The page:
Worries About Children
Ruby stirred the flour and butter mixture with a large wooden spoon.
“Pass me the eggs one at a time, please Tommy,” she said to the young Aboriginal boy at her side.
“Oh Missus, that stinks!” Tommy held his nose as the offending egg landed in the cake.
Too late the bad egg disappeared into the mixture.
“I can’t waste all that flour and butter. This is going to be a huge cake so maybe one bad egg won’t be noticed. Don’t say a word now Tommy. Promise?”
“I promise, Mrs Lane. I just won’t eat any. Phew!”
Ruby poured in the dried fruit and gave Tommy the spoon to continue mixing. She pulled out the letter from Annie and read it again.
“That a letter from your daughter Mrs Lane?”
“Yes, Tommy. She’s at a hostel in Roma but she doesn’t like it very much. Says they are starving her and she’s all skin and bone.”
“Why don’t you bring her here, Missus? She could eat some of this cake.” He looked at it doubtfully and sniffed. “It doesn’t smell so bad now.”
“I’ll put some rum in it. That should fix it up.”
After the cake disappeared into the interior of the large fuel stove Ruby removed her apron and sat on the shady back steps trying in vain to find a cool breeze.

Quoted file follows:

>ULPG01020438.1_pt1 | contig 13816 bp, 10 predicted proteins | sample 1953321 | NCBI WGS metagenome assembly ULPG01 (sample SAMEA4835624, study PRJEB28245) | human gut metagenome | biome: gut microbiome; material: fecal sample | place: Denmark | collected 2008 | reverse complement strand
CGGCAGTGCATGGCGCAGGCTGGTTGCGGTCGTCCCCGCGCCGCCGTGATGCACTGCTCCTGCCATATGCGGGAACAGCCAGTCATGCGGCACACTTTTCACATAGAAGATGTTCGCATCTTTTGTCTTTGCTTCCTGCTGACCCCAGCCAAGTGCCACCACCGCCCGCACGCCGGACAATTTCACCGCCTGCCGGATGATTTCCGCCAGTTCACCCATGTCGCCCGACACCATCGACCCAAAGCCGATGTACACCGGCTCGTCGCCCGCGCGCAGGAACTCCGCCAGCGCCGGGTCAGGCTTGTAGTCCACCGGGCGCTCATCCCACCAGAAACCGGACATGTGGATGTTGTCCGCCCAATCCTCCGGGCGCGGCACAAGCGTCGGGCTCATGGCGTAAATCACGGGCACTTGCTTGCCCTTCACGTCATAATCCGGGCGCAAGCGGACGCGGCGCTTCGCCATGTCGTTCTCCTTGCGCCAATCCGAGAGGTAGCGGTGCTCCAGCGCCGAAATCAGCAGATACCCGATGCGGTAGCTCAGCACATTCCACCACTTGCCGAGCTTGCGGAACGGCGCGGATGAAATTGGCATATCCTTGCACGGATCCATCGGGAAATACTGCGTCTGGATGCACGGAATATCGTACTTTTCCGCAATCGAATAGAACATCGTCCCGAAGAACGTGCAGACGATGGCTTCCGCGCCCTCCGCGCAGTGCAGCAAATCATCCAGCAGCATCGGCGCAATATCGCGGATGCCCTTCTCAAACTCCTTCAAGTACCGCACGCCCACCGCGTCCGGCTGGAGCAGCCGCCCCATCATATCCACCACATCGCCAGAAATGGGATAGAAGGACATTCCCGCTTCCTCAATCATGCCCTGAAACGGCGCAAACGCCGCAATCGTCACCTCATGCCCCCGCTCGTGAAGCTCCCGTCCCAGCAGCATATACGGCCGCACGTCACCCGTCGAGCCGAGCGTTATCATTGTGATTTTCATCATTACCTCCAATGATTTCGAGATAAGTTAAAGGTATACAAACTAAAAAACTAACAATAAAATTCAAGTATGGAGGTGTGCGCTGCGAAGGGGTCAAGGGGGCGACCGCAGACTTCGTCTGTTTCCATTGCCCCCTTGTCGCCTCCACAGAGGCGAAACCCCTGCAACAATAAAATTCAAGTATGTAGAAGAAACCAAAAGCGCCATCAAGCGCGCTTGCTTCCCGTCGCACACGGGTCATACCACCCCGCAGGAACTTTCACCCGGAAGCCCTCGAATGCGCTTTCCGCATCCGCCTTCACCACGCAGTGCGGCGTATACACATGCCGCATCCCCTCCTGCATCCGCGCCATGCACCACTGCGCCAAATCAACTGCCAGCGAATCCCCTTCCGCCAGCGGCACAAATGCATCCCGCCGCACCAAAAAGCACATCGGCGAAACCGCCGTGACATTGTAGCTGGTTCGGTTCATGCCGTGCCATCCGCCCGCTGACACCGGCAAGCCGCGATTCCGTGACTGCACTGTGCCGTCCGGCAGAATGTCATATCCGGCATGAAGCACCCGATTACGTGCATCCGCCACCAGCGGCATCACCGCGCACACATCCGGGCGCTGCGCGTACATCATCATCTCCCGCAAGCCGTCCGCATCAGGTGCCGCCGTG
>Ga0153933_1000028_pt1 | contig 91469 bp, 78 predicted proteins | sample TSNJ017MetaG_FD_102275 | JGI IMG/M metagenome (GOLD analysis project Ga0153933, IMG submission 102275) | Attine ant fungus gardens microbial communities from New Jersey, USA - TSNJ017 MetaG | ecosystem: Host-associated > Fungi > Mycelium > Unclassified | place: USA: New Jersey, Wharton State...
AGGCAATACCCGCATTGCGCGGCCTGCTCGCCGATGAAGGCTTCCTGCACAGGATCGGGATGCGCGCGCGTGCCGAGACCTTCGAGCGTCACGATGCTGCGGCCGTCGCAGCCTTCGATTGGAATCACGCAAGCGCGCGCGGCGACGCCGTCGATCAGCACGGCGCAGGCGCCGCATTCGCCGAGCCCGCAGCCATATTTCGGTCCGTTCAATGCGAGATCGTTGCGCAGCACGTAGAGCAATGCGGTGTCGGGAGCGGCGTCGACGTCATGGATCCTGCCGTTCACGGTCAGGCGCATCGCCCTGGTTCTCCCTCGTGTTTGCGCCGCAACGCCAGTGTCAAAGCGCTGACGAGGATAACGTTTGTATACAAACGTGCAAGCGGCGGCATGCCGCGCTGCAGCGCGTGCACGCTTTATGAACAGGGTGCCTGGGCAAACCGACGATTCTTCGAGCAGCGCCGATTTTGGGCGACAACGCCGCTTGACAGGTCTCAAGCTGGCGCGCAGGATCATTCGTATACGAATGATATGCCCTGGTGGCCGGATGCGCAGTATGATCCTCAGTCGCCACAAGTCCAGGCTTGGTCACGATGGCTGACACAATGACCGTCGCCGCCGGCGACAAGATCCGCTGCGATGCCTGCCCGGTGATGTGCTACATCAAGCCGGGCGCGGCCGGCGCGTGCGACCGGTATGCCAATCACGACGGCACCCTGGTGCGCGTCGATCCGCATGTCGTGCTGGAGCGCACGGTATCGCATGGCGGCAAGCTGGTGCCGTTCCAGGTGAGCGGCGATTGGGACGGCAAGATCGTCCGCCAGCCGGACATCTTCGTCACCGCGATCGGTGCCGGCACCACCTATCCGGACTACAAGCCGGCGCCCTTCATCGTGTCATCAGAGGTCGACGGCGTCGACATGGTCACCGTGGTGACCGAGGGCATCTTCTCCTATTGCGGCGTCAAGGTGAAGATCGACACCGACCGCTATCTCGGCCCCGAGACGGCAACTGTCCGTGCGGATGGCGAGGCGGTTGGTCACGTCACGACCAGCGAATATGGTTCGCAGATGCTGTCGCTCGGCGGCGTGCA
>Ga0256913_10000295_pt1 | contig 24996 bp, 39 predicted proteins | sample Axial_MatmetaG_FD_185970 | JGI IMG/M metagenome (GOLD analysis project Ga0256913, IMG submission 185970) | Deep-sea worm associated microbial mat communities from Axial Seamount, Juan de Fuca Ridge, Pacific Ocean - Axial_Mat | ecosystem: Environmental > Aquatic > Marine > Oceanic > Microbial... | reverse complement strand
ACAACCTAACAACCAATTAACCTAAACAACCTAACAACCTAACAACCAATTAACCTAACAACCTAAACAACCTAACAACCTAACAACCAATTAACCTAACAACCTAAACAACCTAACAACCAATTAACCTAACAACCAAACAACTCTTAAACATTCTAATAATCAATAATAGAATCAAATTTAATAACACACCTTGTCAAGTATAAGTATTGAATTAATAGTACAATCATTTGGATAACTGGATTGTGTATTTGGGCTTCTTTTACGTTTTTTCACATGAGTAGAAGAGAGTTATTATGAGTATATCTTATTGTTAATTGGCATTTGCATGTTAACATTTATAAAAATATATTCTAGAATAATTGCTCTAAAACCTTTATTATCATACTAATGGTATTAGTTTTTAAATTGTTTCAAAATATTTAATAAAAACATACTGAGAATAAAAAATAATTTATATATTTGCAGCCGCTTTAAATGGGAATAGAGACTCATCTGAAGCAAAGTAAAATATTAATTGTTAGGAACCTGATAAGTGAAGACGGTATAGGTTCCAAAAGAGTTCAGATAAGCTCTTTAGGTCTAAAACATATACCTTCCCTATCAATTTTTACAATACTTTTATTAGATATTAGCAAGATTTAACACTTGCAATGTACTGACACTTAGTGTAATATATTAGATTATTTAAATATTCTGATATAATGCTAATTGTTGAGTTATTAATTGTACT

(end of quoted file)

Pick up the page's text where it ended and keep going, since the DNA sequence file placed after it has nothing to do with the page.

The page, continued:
What to do with Annie? Tears had fallen onto the letter leaving smudges on the childish handwriting. This was not the only disturbing letter she had received. The matron at the hostel had written to say Annie was uncooperative and unwilling to make friends with the other boarders. The fees for next term were due and it was going to take much of Ruby’s earnings to pay them.
Should I be making my daughter’s life a misery because of my own poor choices? Ruby sighed and returned to the kitchen to check whether Tommy had finished peeling the mound of potatoes she had left.
Several days later she was drinking tea with Mrs Winters, the wife of the Boss. This was a time to discuss the running of the household and plan the month ahead. Talk drifted to the problem of Annie.
“I think I might have a solution,” Mrs Winters said thoughtfully. I have heard of some girls boarding with families instead of at the hostel. It would be more pleasant for her than where she is.”
“Maybe she could come here more often?” Ruby wondered.
“It’s still a long train trip to Charleville… about six hours. Then it’s another hour to get here. By all means she could come for the school holidays.”